Fertilizer for strawberries replenishes nitrogen, phosphorus, and potassium in the soil. Whether you're an organic gardener or choose conventional methods to grow berries, there are many choices of fertilizer.
Out of all the fruit one can grow in the garden, strawberries are perhaps the best-loved. The ripe, juicy, sweet red fruits are the harbingers of summer. Strawberries can be grown in almost all gardening zones, and even a few plants can yield tasty berries their first year.
How Strawberries Grow
To understand how to fertilize strawberries, it helps to understand how strawberries grow. All strawberry plants are generally shallow-rooted. This means that the plant doesn't put down deep roots. Because the roots grow near the surface, the plants tend to use up the nutrients near the top of the soil very quickly. Unlike a tree, which can send its roots deep into the ground to find additional nutrients, strawberries are stuck with what's available to them.
Plants display several clues when they need fertilizer. Learn how to read your strawberry plants' signals correctly. Some of these clues may also point towards insects or other problems, so be sure to consult a local gardener or someone at your local garden center if your plants continue to struggle.
- Pale or yellow-colored leaves: This may indicate a strawberry plant needs fertilizer.
- No berries: Plants may produce flowers, but berries either fail to develop or never develop at all.
- No flowers: The plants look green and healthy, but never flower.
Types of Fertilizer for Strawberries
There are several fertilizer choices great for strawberries.
Compost is a rich, natural fertilizer that strawberries love. Compost is an organic fertilizer and soil amendment made by nature decomposing leaves, grass clippings, and other plant material. You can add shredded newspaper, discarded outer leaves of lettuce, apple peels and any other vegetable material from the kitchen into the compost pile. Over time, heat and moisture encourage microbes to break down the plant material, and worms chewing their way through the pile leave behind casings, or droppings, that add rich material to the soil. Compost is an excellent all-around soil amendment and recommended for nearly every garden.
Whether you make your own compost or buy it bagged at the store, add a layer of compost about one to two inches thick to the soil before planting strawberries.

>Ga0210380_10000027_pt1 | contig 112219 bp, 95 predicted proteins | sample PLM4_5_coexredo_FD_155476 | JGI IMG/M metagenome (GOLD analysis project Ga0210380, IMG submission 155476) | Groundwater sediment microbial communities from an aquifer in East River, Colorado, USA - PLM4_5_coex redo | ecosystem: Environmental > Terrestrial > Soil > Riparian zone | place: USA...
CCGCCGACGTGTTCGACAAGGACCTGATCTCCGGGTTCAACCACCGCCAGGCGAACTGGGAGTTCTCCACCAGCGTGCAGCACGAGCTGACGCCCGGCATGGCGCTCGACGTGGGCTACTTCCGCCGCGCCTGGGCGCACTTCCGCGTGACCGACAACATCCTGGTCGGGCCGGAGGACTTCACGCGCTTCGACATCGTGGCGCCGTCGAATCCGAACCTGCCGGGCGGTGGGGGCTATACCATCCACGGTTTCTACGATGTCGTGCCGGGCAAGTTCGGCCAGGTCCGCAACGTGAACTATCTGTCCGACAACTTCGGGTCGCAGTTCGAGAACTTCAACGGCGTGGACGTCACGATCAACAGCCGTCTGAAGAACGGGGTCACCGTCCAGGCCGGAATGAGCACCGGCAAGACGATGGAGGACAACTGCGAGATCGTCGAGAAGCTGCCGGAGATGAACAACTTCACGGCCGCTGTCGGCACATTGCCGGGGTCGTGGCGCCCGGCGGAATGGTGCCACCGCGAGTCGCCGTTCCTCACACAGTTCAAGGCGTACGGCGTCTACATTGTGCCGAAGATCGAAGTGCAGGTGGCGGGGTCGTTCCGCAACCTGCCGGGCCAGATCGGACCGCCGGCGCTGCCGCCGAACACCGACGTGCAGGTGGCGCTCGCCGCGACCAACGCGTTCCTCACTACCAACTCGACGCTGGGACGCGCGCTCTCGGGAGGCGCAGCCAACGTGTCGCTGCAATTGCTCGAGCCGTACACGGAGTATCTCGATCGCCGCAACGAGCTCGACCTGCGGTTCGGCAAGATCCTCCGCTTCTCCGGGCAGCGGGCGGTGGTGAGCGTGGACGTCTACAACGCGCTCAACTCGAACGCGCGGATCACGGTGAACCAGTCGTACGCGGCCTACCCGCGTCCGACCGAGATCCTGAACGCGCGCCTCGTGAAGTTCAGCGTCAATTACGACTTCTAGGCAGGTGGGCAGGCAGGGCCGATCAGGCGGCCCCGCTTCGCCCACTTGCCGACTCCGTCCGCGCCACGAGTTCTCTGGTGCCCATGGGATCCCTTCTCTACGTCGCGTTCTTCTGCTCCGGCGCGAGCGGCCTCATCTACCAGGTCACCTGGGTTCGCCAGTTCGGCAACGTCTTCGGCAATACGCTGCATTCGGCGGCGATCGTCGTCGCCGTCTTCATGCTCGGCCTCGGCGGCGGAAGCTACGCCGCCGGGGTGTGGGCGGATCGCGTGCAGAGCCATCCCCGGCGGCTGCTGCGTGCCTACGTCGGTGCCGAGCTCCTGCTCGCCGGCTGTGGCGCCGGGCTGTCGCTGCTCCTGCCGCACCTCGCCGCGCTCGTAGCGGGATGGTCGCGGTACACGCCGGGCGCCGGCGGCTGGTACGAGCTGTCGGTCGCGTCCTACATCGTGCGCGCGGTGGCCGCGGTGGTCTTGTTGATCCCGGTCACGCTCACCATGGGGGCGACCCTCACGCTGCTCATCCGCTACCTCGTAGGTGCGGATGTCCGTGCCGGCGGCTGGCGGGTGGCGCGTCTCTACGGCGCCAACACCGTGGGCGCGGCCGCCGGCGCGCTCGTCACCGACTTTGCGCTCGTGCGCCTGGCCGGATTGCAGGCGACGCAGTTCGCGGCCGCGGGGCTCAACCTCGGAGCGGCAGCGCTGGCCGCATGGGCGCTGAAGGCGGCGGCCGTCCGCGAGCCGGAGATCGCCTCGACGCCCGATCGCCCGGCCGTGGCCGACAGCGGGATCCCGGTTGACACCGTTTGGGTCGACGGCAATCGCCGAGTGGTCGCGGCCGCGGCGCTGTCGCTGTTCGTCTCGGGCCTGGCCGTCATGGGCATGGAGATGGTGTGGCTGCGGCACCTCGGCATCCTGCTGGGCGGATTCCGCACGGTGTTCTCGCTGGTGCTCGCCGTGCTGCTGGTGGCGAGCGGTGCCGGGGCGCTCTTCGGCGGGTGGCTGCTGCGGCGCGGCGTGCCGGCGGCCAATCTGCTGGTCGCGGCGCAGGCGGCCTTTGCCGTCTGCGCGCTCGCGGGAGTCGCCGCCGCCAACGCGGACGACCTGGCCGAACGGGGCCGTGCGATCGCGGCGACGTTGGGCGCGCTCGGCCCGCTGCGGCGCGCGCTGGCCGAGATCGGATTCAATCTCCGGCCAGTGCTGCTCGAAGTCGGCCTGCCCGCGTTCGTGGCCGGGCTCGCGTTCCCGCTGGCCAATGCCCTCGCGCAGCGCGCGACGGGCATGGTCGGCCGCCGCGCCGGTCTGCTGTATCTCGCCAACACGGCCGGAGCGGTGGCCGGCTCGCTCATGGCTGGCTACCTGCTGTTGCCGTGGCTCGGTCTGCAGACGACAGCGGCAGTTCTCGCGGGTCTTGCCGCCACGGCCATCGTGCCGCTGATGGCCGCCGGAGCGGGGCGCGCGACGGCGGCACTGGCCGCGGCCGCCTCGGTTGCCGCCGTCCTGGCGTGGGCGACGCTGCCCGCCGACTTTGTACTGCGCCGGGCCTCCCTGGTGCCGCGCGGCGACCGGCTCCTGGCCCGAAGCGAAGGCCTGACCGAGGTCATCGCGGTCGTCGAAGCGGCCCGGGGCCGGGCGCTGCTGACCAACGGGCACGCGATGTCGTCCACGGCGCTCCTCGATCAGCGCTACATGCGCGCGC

Commercial fertilizers contain a chemical blend of nitrogen, phosphorus and potassium, along with some trace minerals. Fertilizer bags list these elements as numbers in a ratio such as "5-10-5" and "10-10-10". The numbers reflect the percent for each element, with nitrogen always the first number, phosphorus the second, and potassium the third. If choosing a commercial fertilizer for strawberries, look for a balanced fertilizer. A balanced fertilizer will show all numbers as the same, like 5-5-5 or 10-10-10. The safest fertilizer for strawberries is a 10-10-10. Use about two and a half pounds of 10-10-10 fertilizer for every 100 feet of rows of strawberries. Broadcast or sprinkle the fertilizer around the plants and follow the package directions.
When to Fertilize
If the leaves on your strawberry plants turn yellow within a month of planting them in the garden, apply a 10-10-10 fertilizer. You can fertilize in the spring and again in the fall. Getting a soil test done at your local county cooperative extension office is a great idea to ensure that you're neither over fertilizing nor under fertilizing your strawberry plants.
For more information about growing and fertilizing strawberries, the following resources may be helpful.
- North Carolina State University System provides growing and fertilizing tips for strawberry cultivation, with an emphasis on southern gardens.
- Strawberry cultivation on the DIY network.
- Essential Garden Guide provides care information for strawberries.